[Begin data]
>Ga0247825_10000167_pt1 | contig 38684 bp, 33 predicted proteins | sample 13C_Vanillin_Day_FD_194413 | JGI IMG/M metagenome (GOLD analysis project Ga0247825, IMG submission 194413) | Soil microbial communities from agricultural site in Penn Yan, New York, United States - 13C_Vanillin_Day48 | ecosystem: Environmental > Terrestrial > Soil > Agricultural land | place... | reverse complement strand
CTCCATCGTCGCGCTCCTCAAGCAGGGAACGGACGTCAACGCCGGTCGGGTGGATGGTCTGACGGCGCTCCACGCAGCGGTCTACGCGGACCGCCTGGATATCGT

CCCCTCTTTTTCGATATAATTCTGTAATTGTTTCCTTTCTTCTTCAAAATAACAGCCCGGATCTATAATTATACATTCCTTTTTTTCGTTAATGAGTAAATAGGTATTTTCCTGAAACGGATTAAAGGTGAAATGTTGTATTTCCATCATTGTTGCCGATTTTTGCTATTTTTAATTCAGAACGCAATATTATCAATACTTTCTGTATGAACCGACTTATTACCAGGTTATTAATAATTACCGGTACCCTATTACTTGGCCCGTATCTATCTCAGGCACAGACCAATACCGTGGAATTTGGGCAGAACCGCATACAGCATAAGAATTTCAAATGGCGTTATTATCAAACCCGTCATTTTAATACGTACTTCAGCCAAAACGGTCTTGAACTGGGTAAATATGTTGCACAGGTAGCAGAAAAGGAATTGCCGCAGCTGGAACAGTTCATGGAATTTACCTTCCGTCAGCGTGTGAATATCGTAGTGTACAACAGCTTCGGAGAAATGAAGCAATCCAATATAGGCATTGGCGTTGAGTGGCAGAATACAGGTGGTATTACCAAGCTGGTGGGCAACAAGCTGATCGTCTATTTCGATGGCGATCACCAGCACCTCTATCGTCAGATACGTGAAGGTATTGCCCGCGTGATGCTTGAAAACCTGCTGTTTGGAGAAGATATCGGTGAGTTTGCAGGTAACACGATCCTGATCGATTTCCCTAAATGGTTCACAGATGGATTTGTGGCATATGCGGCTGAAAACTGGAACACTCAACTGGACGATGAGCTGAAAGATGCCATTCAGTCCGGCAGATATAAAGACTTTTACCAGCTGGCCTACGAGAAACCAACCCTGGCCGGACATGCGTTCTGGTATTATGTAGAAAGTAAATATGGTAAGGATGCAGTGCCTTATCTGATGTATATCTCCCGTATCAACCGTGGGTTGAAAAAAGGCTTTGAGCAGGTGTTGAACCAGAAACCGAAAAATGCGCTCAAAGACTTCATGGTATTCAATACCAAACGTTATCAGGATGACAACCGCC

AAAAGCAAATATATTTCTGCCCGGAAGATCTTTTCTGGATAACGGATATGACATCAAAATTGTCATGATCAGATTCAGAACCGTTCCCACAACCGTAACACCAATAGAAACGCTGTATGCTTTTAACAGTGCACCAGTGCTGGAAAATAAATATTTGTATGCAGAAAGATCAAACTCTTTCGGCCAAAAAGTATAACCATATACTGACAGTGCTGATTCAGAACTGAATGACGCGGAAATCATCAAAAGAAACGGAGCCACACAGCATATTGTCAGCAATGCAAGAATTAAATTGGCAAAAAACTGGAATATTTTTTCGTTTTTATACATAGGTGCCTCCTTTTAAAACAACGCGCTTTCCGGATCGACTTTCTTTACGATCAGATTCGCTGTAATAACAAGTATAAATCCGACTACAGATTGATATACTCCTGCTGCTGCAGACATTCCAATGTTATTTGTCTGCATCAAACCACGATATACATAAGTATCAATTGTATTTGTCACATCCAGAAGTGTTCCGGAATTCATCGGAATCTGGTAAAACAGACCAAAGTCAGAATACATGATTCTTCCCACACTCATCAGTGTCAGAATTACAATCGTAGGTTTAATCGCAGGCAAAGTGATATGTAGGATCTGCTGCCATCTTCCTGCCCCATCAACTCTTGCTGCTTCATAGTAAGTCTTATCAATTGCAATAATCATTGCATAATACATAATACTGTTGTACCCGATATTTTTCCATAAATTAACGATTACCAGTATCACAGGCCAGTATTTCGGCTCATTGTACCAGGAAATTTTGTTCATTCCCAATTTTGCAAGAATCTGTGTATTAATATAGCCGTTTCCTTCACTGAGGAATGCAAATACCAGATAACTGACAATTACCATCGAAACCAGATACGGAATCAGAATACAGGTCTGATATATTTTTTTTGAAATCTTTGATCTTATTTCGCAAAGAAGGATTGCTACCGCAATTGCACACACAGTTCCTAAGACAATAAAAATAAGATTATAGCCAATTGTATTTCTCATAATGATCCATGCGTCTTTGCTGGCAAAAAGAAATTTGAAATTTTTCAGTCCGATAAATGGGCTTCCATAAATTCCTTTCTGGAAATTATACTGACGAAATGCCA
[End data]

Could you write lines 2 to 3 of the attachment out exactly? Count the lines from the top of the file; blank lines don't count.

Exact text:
CTCCATCGTCGCGCTCCTCAAGCAGGGAACGGACGTCAACGCCGGTCGGGTGGATGGTCTGACGGCGCTCCACGCAGCGGTCTACGCGGACCGCCTGGATATCGT

CCCCTCTTTTTCGATATAATTCTGTAATTGTTTCCTTTCTTCTTCAAAATAACAGCCCGGATCTATAATTATACATTCCTTTTTTTCGTTAATGAGTAAATAGGTATTTTCCTGAAACGGATTAAAGGTGAAATGTTGTATTTCCATCATTGTTGCCGATTTTTGCTATTTTTAATTCAGAACGCAATATTATCAATACTTTCTGTATGAACCGACTTATTACCAGGTTATTAATAATTACCGGTACCCTATTACTTGGCCCGTATCTATCTCAGGCACAGACCAATACCGTGGAATTTGGGCAGAACCGCATACAGCATAAGAATTTCAAATGGCGTTATTATCAAACCCGTCATTTTAATACGTACTTCAGCCAAAACGGTCTTGAACTGGGTAAATATGTTGCACAGGTAGCAGAAAAGGAATTGCCGCAGCTGGAACAGTTCATGGAATTTACCTTCCGTCAGCGTGTGAATATCGTAGTGTACAACAGCTTCGGAGAAATGAAGCAATCCAATATAGGCATTGGCGTTGAGTGGCAGAATACAGGTGGTATTACCAAGCTGGTGGGCAACAAGCTGATCGTCTATTTCGATGGCGATCACCAGCACCTCTATCGTCAGATACGTGAAGGTATTGCCCGCGTGATGCTTGAAAACCTGCTGTTTGGAGAAGATATCGGTGAGTTTGCAGGTAACACGATCCTGATCGATTTCCCTAAATGGTTCACAGATGGATTTGTGGCATATGCGGCTGAAAACTGGAACACTCAACTGGACGATGAGCTGAAAGATGCCATTCAGTCCGGCAGATATAAAGACTTTTACCAGCTGGCCTACGAGAAACCAACCCTGGCCGGACATGCGTTCTGGTATTATGTAGAAAGTAAATATGGTAAGGATGCAGTGCCTTATCTGATGTATATCTCCCGTATCAACCGTGGGTTGAAAAAAGGCTTTGAGCAGGTGTTGAACCAGAAACCGAAAAATGCGCTCAAAGACTTCATGGTATTCAATACCAAACGTTATCAGGATGACAACCGCC